Basically I am asking what was already asked a year ago in this thread: Create a rounded wireframe?

The question is basically unresolved an I thought that since a year ago someone might have an answer, or simply an idea about how should I go about doing this in my own case. The wireframe + subsurf technique, even with with a crease of 1.0, will create uneven thickness with pointy corners at the vertices, however much I play with the options, and also subsurf adds unnecessary edge loops, subdividing edges between vertices.

What I feel would solve the problem is a RESOLUTION option in the wireframe modifier in order to turn those 4-sided wire frames into cylinders. Just like the option you have with curves. I know you can convert the mesh to curve but that automatically results in disconnected topology. And the skin modifier is way too heavy and results in twisted topology as well as rounded intersections.

enter image description here

In more practical terms, here is what I want to achieve. I have this mesh you can see in the picture above, which is actually a floor. Everywhere you see edges, I would like to turn them into cylinders in order to make a nice pattern onto what is an otherwise quite boring floor. I could of course use a texture but I would like the pattern to be 3 dimensional, and a 4-sided wireframe just doesn't make it. It needs to be round. What would be the most efficient way to do this, without the ugly results of the wireframe+subsurf, skin, or curves?

  • $\begingroup$ What about deleting faces only, turning into a curve, adding subserf, and then play with it from there? EDIT: Okay, never mind, blender doesn't like that method :( $\endgroup$ Commented Jul 5, 2015 at 19:38
  • $\begingroup$ possible duplicate of Create a rounded wireframe? $\endgroup$ Commented Jul 5, 2015 at 20:10
  • 3
    $\begingroup$ @RayMairlot the OP is indeed referring to that question, but not getting an adequate answer to his/her needs. $\endgroup$
    – user1853
    Commented Jul 5, 2015 at 20:24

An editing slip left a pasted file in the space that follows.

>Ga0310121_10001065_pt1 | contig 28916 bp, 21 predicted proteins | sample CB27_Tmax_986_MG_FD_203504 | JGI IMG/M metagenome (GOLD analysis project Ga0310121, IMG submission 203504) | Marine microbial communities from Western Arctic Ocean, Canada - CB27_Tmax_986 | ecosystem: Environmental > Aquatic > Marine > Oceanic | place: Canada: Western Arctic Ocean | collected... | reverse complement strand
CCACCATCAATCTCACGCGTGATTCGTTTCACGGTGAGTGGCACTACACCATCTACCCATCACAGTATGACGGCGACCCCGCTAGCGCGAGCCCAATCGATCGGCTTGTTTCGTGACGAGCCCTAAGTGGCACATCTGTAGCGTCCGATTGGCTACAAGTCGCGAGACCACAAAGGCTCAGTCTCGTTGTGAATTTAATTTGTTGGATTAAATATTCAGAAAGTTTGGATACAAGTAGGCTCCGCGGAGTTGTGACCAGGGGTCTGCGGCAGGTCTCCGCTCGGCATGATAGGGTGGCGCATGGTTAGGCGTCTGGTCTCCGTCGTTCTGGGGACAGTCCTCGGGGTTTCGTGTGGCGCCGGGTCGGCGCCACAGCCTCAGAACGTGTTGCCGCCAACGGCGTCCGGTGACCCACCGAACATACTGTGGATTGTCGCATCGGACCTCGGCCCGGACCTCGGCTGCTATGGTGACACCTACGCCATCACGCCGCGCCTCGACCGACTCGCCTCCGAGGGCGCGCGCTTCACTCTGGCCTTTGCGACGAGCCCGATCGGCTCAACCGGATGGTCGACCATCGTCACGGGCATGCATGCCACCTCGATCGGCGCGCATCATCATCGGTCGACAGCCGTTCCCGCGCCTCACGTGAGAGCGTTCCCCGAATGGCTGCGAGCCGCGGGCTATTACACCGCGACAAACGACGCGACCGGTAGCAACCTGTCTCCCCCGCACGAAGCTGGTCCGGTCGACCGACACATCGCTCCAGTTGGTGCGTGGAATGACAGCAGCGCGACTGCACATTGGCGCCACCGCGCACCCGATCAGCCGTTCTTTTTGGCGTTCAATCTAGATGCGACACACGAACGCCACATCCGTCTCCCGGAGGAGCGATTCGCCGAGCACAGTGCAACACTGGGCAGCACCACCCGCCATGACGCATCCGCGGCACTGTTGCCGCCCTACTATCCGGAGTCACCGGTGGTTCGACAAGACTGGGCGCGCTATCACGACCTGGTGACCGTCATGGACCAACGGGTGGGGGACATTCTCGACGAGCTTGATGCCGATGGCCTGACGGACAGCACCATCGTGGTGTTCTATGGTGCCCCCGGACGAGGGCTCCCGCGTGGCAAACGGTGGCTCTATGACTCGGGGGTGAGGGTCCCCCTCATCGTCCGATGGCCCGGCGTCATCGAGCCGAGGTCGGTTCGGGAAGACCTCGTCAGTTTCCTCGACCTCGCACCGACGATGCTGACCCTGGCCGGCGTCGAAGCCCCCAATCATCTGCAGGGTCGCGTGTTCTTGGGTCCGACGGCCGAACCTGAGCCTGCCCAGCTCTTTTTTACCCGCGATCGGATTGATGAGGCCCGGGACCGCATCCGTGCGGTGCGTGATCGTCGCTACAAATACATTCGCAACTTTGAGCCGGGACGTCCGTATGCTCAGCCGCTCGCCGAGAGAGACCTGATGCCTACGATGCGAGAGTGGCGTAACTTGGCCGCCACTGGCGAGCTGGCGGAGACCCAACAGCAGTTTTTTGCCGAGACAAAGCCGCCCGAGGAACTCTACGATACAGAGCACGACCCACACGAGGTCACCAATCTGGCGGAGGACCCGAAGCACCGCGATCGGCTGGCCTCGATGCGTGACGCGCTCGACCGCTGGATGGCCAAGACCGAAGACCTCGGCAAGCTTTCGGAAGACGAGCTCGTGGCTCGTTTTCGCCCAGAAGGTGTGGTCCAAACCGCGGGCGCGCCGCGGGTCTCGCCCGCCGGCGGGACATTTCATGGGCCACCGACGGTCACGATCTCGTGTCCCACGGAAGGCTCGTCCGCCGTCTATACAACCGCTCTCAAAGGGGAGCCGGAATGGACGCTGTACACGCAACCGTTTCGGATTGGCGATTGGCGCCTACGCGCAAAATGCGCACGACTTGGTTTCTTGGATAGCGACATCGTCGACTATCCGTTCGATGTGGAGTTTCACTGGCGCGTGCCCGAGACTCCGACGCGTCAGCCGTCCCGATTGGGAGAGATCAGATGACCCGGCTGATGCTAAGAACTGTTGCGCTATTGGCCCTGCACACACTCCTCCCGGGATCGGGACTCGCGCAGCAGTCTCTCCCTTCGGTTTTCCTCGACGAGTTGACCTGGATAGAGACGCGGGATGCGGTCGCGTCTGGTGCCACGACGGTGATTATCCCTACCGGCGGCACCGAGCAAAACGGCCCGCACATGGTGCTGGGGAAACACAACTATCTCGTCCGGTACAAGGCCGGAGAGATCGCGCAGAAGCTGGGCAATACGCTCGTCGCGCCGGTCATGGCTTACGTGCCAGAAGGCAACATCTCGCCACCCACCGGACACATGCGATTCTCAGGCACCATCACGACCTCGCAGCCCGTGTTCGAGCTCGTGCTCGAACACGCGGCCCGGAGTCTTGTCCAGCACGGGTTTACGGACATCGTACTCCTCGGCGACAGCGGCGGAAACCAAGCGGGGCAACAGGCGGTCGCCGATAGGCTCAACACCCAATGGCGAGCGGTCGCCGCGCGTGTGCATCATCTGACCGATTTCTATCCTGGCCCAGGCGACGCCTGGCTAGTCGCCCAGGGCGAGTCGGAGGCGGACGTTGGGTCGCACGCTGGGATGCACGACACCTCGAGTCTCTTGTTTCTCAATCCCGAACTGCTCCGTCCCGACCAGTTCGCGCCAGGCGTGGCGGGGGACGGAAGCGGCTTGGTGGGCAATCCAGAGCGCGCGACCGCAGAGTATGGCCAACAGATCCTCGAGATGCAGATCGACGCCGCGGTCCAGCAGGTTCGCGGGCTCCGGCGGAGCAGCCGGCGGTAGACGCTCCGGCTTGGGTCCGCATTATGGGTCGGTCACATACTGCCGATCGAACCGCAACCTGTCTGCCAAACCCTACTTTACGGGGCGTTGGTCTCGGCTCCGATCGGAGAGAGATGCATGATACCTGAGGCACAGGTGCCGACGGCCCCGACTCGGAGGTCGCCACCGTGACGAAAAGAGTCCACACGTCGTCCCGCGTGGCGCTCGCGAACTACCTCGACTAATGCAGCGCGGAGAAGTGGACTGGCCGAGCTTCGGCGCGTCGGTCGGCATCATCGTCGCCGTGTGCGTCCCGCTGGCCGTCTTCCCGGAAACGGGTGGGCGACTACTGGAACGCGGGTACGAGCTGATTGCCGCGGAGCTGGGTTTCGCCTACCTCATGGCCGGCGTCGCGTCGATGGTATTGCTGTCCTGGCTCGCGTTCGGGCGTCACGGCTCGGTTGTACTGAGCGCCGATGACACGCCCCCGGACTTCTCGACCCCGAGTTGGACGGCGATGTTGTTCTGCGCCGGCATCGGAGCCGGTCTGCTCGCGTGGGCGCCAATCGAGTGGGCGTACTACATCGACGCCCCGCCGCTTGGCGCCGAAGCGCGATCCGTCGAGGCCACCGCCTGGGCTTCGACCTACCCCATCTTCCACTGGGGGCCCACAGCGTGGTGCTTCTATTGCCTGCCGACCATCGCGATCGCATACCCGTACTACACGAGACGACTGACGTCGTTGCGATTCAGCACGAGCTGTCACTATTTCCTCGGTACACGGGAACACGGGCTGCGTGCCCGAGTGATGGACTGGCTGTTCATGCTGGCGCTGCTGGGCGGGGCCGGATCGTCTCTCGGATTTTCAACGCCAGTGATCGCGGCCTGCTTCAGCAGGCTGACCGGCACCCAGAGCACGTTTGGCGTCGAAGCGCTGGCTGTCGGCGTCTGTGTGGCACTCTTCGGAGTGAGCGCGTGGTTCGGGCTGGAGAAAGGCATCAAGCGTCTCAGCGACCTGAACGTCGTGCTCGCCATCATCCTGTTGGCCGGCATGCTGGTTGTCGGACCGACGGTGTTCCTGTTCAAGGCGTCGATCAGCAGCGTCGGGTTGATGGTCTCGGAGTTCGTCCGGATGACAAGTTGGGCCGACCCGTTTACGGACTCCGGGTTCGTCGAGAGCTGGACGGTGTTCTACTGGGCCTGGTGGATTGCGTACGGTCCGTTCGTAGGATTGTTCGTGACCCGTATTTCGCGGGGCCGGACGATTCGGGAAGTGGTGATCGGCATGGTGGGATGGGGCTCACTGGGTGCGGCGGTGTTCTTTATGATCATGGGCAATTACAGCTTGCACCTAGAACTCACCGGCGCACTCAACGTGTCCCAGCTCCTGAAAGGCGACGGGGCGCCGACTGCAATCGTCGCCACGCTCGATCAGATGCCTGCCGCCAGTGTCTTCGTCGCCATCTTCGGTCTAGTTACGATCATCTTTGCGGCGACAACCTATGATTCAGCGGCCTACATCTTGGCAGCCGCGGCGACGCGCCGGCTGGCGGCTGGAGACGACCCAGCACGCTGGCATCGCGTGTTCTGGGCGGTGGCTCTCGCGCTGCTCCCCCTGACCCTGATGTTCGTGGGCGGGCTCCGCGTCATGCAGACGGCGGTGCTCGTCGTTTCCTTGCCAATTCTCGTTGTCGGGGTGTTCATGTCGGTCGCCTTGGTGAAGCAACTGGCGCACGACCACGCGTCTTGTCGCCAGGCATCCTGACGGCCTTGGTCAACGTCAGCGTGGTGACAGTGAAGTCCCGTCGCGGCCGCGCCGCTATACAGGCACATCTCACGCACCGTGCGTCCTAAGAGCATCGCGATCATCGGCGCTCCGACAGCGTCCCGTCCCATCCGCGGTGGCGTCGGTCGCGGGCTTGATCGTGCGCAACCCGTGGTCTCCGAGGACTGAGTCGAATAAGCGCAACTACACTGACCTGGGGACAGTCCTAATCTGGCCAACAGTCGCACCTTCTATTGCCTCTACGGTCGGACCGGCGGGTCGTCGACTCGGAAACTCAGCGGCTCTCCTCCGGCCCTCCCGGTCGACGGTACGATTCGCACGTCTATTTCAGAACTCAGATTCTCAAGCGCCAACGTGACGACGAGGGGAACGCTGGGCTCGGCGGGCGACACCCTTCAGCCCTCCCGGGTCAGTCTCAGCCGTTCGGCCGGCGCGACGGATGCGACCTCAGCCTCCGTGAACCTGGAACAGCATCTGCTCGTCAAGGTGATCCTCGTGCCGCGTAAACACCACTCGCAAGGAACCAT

• 1
    $\begingroup$ What about adding a wireframe modifier, than adding a bevel modifier, and using the angle in the bevel modifier so that not all of the edges are beveled, and playing with the bevel values? $\endgroup$ Commented Jul 5, 2015 at 23:10
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    $\begingroup$ I too am still interested in finding a nicer solution :) Perhaps a feature request is in order.. $\endgroup$
    – gandalf3
    Commented Jul 6, 2015 at 3:52

3 Answers 3


You can use a sub-division surface modifier on top of a wireframe modifier. The trick is to enable 'Crease Edges' in order to maintain the crease in edges you don't want the subdiv to smooth out.

It should look like this:

enter image description here

  • $\begingroup$ As previously stated in the question linked, the comments and the question itself, wireframe+subsurf and crease does not give appropriate results. You can see it in your screenshot: the radius of the cylinder is not constant. The intersection points have a bigger radius, which gives "pointy corners" at the place where the original vertex were. $\endgroup$
    – buttr_toes
    Commented Aug 4, 2015 at 21:35
  1. Select green edge loop Alt+RMB, Ctrl+E > Edge rings, Split (Y), Hide (H)
  2. Select blue edge loop Alt+RMB, Ctrl+E > Edge rings, Split (Y), Hide (H)
  3. Select all (A), delete all vertices X, unhide vertices(Alt+H)
  4. Back to Object Mode (Tab), Curve from mesh (Alt+C)

Set Curve 3d fill to full and set bevel depth and resolution:

enter image description here

enter image description here

  • $\begingroup$ Interesting idea. So far one of the best, but still not exactly what I am looking for. Issues: 1) Disconnected topo. Here it is done on purpose so that we are left with a consistent result instead of one single and very long curve, but inside faces remain and the object is not manifold. 2) For the first time trying this, the angles/intersection are looking great. However, it does so at the expense of a "flattened" (ellipse) tube rather than a circular one. There seems to be no way around this, because it's impossible to specify a separate X and Y value for a "width" of a curve control point. $\endgroup$
    – buttr_toes
    Commented Aug 19, 2015 at 22:28
  • $\begingroup$ Thanks for the interesting idea though! $\endgroup$
    – buttr_toes
    Commented Aug 19, 2015 at 22:29

You will need to install standard add on "Extra objects">> "block tools">> "struts". This is what you need un a simple way.


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